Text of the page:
One of the things I discovered during last week’s two-day category-reassignment project on my blog (a database doesn’t work if you can’t use it to find stuff) was all of my tai chi work several years ago. I did 100 days of tai chi back in 2006… and now, six years later, I find I’m deeply out of practice.
So I’m beginning again. As of this morning, the illness has passed… I’m no longer coughing my head off or my throat, out. I did my version of Five Golden Coins, and the Yang/Starfarm-style of the short-form, which is 60 postures or so (I see that my old teacher, Laddie, is now calling it taiji on his website… I probably need a refresher course at some point).
Five Golden Coins is a set of five moving postures done as a warm up. From “horse stance” for the lower body, one raises the right arm above the head in soft-muscle, while the other arm descends in hard-muscle. Then they reverse position… sixteen times. Then one “picks apples from the trees in the orchard”, twisting first right, then left, above the waist but below the shoulders, sixteen times. Then one “pulls back the bow”, with one hand going out, and the other hand drawing back behind the shoulder as the body twists, sixteen times. Then sixteen toe touches. Then a move which means something like “drawing milk up to heaven” but is close to CrossFit’s “burpee”but slower and more deliberate. Sixteen times. Those are hard on my knees.
During the short-form I got lost early on. I wound up doing the sequence from the first ward-off-right to spread-hands-like-fan twice, in two different facings, and wound up ending a quarter-turn further on from where I normally end up — north instead of east. Not a big deal, but an important thing to be aware of. Each sequence represents either a quarter or a half-turn, some moves are also maybe an eighth of a turn or even a sixteenth, so leaving steps out or adding extras in can mess with timing and arrival. It will be better for my dancing when I can do this more easily, and be more aware of how much each piece, and sequence, ‘costs’.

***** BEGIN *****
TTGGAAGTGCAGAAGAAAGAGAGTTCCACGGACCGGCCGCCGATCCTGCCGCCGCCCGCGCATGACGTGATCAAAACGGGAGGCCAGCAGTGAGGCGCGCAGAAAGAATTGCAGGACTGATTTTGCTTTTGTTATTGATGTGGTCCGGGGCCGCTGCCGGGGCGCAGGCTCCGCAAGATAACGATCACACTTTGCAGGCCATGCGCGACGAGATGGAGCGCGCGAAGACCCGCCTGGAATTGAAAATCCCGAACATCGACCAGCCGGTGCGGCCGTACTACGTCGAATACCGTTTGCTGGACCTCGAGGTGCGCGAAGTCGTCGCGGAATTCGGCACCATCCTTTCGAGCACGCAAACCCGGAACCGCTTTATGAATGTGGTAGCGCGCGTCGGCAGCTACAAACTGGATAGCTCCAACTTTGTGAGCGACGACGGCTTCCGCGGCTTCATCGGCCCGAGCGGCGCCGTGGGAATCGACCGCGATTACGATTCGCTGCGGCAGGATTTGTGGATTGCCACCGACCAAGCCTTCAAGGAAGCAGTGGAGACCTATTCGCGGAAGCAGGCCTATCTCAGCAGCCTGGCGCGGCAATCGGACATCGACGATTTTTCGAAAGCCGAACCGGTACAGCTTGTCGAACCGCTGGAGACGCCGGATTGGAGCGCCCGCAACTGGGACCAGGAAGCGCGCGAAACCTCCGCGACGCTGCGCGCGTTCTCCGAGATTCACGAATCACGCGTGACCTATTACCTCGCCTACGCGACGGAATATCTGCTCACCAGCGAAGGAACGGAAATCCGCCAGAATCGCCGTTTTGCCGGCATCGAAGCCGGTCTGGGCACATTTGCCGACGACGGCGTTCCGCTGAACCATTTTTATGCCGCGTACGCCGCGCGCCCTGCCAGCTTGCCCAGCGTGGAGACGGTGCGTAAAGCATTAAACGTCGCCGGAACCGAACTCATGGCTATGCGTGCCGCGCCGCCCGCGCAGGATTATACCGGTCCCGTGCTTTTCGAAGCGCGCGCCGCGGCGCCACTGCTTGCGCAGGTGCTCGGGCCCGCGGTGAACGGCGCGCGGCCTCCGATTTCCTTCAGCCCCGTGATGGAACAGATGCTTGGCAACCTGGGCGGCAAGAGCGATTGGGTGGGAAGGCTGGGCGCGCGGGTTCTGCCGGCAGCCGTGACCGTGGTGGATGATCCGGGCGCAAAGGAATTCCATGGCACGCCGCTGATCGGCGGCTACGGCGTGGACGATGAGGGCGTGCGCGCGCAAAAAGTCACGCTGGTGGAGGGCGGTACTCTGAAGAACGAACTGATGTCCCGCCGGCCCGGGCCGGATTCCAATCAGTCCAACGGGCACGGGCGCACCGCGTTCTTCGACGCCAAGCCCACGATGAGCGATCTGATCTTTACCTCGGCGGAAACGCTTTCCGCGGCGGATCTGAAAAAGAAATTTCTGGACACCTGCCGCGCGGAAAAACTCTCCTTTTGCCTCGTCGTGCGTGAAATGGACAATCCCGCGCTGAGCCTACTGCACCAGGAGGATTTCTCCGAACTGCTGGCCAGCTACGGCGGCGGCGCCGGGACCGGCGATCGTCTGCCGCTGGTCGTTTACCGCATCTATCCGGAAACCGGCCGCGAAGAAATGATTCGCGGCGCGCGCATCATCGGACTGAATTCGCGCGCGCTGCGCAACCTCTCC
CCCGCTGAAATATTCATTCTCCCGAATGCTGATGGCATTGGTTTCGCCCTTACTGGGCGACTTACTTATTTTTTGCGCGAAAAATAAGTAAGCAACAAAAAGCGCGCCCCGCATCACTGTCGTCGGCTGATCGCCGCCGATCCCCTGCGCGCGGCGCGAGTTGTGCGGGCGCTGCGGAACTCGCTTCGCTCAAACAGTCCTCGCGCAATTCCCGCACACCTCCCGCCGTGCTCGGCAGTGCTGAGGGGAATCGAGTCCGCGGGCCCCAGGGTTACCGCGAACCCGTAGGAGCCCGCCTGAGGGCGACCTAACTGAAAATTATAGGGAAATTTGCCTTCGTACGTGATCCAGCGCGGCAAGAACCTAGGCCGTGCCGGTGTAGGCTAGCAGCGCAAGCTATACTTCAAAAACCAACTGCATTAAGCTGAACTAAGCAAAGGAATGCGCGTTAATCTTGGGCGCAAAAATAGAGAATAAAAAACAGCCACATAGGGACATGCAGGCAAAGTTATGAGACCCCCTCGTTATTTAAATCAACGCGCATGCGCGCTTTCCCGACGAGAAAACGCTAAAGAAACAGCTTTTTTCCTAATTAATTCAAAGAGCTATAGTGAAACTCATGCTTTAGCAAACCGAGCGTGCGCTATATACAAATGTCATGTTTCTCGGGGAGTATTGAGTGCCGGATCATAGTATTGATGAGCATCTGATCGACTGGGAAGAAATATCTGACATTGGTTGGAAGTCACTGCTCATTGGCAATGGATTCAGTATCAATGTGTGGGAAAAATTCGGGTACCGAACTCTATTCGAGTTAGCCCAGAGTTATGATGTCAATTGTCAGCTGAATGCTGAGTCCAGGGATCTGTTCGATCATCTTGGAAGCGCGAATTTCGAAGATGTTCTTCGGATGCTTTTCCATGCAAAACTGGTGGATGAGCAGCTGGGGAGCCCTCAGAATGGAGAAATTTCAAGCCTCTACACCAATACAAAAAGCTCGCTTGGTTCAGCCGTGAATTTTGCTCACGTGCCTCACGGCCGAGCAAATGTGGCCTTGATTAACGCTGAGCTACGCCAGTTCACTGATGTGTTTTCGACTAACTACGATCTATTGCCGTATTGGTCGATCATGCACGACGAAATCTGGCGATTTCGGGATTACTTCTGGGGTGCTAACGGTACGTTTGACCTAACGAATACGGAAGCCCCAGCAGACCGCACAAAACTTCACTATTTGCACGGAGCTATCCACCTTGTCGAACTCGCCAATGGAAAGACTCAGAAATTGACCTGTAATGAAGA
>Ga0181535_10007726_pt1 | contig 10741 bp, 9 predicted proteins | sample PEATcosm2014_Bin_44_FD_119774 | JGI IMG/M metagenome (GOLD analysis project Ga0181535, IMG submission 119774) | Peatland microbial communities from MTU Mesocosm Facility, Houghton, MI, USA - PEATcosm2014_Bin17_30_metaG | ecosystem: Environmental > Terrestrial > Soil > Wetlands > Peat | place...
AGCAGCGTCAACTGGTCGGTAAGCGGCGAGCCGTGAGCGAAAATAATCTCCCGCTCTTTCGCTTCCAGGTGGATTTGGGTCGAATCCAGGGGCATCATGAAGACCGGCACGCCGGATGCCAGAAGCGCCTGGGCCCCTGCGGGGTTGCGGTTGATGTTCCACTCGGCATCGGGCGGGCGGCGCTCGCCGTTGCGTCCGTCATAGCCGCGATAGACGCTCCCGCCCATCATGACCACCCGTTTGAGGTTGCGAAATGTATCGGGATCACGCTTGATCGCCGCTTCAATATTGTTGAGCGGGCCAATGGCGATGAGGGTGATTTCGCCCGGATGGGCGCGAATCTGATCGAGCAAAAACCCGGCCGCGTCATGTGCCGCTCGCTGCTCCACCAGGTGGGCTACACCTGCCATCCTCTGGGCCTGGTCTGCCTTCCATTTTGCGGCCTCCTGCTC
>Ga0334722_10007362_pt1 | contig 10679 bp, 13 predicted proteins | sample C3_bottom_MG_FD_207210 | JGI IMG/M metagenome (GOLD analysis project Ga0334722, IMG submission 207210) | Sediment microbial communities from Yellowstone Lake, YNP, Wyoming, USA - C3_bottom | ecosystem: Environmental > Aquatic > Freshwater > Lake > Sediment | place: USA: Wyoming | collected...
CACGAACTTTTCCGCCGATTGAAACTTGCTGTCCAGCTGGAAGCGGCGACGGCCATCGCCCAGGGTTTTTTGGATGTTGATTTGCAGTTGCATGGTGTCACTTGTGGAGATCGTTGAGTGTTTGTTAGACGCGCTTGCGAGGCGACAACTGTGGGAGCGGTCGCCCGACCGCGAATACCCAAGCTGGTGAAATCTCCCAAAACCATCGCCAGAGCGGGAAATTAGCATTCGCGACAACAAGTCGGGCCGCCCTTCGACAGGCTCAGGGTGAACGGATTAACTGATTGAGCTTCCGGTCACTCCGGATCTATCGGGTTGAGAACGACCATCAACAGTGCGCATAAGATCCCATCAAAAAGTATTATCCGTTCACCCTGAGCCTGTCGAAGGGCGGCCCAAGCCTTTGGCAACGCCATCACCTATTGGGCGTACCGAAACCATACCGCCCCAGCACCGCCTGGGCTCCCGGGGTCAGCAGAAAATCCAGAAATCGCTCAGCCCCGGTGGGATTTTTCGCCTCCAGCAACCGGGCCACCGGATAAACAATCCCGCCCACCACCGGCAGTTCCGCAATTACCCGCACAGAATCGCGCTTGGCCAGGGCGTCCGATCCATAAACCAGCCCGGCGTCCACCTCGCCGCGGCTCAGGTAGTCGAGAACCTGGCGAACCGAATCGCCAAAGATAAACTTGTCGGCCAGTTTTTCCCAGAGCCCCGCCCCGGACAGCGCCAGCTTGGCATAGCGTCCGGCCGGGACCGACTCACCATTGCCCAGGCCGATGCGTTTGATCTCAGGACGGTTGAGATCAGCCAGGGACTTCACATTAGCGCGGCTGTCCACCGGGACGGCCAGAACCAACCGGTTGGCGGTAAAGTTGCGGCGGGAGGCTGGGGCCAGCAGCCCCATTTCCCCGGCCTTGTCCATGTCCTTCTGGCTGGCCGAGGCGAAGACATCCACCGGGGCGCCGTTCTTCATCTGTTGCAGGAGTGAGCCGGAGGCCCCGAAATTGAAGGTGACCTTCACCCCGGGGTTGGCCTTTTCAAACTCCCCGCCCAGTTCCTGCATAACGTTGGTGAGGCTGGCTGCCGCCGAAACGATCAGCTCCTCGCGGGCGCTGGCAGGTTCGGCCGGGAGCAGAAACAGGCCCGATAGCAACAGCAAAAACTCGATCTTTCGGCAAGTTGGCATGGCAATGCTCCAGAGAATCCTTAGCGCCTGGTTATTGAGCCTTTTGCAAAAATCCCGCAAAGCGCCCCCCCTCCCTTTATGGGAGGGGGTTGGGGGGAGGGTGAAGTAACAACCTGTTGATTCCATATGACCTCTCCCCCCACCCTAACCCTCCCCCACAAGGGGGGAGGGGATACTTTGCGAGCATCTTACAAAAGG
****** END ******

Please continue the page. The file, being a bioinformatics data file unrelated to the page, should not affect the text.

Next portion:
[…] Back on Day 178 this year, I was thinking about skipping a day. Just one. Would it be so bad? I didn’t. And part of the reason why I didn’t, is that it’s too easy for one day of non-practice to turn into three or four. And then you’re stuck. I wonder if there will be enough of an energy boost from this year’s end, as there was last year, to feel impelled to keep going. I hope so; because today was very similar to day 178 in some ways — finding the time to get started, and then the intention to begin, was almost as hard as at the beginning, back on Day 1. […]
[…] Design Thinking. He’s also very disciplined. For example, he’s taken on a practice of Tai Chi daily of a year. Another great topic Andrew has written about is the Palace of […]
[…] and a goal. How weird to know that the goal is entirely artificial, and that I could just have easily looked backward to see when Day 1 was. Of course, the calculation I just did, and the looking backward for entry #1 don’t match. […]
[…] The second photo in this blog post is the “west front” of the kavad, which as you can see contains twelve niches. I started out doing these with a ruler, and by the time I finished this side, I resolved to do the rest of them free-hand, because I’ve already decided this is a prototype. Except then I changed my mind again — which I can do, because I’m an artist. The reason for changing my mind was pretty simple: I need to practice the skills of an artist in order to learn how to do the design work and artistic work necessary to make the object… It’s part of the model of creativity I talked about earlier this week… you have to have skills with the tools in order to do good work. You need both the practice and the ideas. (And it occurs to me that I should start an artwork-a-day blog in order to practice these skills, too, not just Taiji). […]